During a certain period in time, any given date between 2003 and 2007, when Lil Wayne decided to fully abandon his cartoon-gangster image, the one who sported a Cash Money medallion almost everywhere he went and whose teeth were ripe for a jeweler's appraisal, into the hardest-working man in rap.
From the moment Wayne's flow improved on those Sqad Up mixtapes to his free-association apex on Dedication 2and Da Drought 3, he was rap's most celebrated hedonist. We figured his string of creativity that reached into whatever made sense to him via nonsequiturs and outer-worldly similes, and he could never be burned out.
Much like Keith Richards.
I'm not one to say that Wayne's legacy as a rapper can match Richards' legacy as a member of one of the greatest bands in the history of the universe, but it's quite clear how similar the two of them can be.
We make jokes about Richards' probably holding the cure for every disease known to man inside of his slightly frail body, and his drug consumption has made for some of the greatest reads in rock history; his book "Life" is pretty much a clear example of this. Weezy is just as frail, if not moreso, and held together by whatever strange mix of weed and codeine syrup.
Lil Wayne, rap's supernova, saw the beginning of the end in July 2007, when he caught a gun charge in New York City. Since then, the star has burned out with each release, making sporadic revivals on "6 Foot 7 Foot," the Drake see-saw "Ransom" and maybe a few more tracks.
He was our hyperviolent Martian, but now he's sputtering around on what should be a celebrated tenth solo effort, making constant dick jokes and reminders of his sexual prowess. Simple as can be -- Lil Wayne has hit that same plateau we all thought Keith Richards hit a long time ago, before he became revitalized and eternally known as rock's God of Life.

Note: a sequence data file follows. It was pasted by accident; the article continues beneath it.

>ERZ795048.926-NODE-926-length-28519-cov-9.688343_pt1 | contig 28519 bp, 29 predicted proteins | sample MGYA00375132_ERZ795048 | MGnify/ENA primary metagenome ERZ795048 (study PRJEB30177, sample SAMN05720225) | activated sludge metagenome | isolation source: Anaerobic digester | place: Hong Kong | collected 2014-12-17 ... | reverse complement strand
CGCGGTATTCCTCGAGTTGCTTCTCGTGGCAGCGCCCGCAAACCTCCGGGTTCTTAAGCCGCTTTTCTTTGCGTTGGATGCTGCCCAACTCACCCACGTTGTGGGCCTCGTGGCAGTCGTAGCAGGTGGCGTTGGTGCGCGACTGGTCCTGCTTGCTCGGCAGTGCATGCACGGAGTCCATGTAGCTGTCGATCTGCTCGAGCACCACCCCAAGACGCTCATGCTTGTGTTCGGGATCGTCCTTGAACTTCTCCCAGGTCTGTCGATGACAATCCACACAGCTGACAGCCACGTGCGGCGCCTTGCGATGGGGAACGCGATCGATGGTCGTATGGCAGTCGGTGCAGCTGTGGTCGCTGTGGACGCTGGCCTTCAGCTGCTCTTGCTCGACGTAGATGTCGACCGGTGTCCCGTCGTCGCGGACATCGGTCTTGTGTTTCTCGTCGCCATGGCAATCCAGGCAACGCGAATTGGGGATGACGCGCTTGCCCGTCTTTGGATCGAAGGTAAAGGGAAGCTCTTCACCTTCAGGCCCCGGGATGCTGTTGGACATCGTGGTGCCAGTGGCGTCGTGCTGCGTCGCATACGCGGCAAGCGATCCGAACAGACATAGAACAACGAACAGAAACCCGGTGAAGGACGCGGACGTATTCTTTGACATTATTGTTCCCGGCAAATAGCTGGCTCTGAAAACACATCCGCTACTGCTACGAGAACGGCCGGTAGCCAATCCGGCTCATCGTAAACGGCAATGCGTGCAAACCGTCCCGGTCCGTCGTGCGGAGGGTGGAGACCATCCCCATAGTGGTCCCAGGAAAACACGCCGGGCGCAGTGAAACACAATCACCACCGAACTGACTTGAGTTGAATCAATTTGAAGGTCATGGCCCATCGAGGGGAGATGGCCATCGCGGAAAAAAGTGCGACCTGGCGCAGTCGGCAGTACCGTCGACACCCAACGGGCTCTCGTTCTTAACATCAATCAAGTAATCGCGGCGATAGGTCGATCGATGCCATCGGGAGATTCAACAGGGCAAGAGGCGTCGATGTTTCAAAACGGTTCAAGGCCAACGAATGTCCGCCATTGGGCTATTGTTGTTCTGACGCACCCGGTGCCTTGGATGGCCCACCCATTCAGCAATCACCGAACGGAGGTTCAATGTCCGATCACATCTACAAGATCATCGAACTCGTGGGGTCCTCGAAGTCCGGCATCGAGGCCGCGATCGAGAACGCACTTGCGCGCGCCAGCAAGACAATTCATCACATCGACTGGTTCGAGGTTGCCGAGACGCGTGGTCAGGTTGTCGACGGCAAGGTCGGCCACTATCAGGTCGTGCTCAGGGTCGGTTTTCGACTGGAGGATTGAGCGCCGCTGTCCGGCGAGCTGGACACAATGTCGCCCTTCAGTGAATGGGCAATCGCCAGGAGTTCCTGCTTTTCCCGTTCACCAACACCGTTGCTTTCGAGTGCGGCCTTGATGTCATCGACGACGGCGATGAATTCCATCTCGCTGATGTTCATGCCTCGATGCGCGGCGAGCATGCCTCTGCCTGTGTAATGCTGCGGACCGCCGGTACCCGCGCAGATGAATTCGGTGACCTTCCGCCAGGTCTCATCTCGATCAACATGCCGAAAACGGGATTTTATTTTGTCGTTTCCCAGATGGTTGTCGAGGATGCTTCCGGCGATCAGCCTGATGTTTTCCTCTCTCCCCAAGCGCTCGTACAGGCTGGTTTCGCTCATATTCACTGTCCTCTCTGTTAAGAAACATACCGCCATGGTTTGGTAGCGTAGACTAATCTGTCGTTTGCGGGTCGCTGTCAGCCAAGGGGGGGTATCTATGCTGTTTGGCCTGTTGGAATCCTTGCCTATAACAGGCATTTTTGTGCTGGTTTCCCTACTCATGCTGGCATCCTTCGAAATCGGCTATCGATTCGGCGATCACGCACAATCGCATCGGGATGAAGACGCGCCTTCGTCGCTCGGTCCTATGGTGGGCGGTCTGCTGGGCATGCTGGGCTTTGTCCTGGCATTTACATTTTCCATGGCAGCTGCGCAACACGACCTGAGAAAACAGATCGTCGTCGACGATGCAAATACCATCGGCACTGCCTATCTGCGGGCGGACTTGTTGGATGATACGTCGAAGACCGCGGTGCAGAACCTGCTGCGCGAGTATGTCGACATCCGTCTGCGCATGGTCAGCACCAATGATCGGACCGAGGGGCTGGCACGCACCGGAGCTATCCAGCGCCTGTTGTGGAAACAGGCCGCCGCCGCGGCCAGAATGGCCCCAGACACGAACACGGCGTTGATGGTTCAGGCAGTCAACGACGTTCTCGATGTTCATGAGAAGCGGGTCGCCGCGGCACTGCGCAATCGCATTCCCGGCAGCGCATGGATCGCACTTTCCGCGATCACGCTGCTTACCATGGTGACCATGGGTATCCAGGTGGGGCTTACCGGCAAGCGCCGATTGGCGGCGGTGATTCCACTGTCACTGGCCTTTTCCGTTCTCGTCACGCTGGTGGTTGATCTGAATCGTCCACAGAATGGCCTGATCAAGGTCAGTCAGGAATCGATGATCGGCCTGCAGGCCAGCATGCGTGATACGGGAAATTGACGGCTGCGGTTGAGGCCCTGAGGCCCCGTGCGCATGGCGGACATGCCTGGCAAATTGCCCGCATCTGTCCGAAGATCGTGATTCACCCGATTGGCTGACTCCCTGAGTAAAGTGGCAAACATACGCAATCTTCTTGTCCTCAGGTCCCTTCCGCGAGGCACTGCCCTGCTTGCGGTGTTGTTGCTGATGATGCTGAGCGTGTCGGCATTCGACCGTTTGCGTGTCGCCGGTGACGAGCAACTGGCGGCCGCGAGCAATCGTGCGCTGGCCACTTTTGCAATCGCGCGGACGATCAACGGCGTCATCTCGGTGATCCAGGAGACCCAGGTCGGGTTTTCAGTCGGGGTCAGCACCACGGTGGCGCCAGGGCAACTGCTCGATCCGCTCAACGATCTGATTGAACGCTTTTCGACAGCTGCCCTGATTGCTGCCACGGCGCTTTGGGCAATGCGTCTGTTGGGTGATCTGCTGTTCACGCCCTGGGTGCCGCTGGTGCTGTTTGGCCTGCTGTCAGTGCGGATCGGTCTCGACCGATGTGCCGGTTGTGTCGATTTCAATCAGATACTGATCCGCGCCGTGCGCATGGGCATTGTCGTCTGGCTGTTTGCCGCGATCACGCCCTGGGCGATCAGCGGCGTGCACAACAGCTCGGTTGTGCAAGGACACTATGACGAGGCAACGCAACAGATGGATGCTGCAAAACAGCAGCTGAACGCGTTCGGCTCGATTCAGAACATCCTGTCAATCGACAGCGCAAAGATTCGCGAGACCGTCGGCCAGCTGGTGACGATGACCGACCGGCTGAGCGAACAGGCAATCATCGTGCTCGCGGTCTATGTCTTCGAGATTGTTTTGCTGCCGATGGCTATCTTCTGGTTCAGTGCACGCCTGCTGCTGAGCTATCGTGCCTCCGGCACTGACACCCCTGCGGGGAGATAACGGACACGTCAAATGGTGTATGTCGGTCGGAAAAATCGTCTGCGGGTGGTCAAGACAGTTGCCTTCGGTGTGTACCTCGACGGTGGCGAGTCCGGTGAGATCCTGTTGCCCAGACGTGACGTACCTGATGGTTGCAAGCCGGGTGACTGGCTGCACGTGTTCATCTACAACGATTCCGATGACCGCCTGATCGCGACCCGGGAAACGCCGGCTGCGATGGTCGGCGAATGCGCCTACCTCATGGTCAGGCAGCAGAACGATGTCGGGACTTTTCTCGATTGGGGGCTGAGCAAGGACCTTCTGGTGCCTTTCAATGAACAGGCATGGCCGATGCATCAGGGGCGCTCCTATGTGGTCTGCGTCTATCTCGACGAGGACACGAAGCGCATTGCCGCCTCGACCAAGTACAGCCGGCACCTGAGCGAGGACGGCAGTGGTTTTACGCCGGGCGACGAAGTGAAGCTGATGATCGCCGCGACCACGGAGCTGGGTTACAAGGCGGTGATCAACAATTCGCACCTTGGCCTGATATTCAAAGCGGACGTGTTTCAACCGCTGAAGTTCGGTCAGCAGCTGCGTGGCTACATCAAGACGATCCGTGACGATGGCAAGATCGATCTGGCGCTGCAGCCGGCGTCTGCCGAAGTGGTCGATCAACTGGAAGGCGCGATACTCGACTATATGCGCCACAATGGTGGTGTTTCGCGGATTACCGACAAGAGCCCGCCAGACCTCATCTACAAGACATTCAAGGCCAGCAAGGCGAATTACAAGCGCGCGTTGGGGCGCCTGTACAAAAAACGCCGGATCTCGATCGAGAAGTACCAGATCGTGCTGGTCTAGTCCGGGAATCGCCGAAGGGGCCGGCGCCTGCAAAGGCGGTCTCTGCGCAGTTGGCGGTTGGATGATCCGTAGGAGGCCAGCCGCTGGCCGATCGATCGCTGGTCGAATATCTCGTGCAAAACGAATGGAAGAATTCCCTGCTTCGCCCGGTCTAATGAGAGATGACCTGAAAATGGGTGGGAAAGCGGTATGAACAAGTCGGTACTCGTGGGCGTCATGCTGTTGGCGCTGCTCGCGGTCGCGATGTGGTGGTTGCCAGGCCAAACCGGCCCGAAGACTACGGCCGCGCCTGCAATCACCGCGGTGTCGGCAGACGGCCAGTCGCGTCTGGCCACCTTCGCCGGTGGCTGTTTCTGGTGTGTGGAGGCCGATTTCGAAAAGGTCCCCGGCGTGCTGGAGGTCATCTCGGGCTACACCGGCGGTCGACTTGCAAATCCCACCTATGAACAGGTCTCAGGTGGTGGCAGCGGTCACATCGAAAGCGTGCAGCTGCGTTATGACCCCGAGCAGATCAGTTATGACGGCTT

I Am Not A Human Being 2 shows everything that might be considered bad about Lil Wayne, from lethargic lyricism to moments where his brain goes completely neutral. It finally happened, what we feared for the longest with Weezy and thanks to drugs we now realize what made Weezy great in the first place.
It's a sad thing to wish some of our favorite artists were on drugs, but the timeline of musicianship from Wayne between his jail stint and now is startling.
While in his present slightly sober state, he has returned to being as predictable as his pre-Squad Up days. That Wayne, the one trying to reclaim his mantle as "Best Rapper Alive"? Can't rap.
Richards pretty much became one of the voices of my hippie/funk/rap childhood, the cranky guy who helped give Mick Jagger that little extra when Mick would deliver his lip service to the ladies on a nightly basis. But once Richards mellowed out and got clean, you saw how drugs had ravaged his body. Not Mickey Rourke post-boxing bad, but still.
Weezy is going through it the same way, although it's worse thanks to those seizures and bouts of epilepsy. He may not seem like a Martian, even dismissive and erratic, claiming I Am Not a Human Being 2 is his "bum ass" album. But mortality, undefeated since the dawn of time, is now looking Weezy dead in the face.
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Our last great American rock star is slowly losing his grip on things -- and he can only look at one of our favorite rock legends to see where to go from here.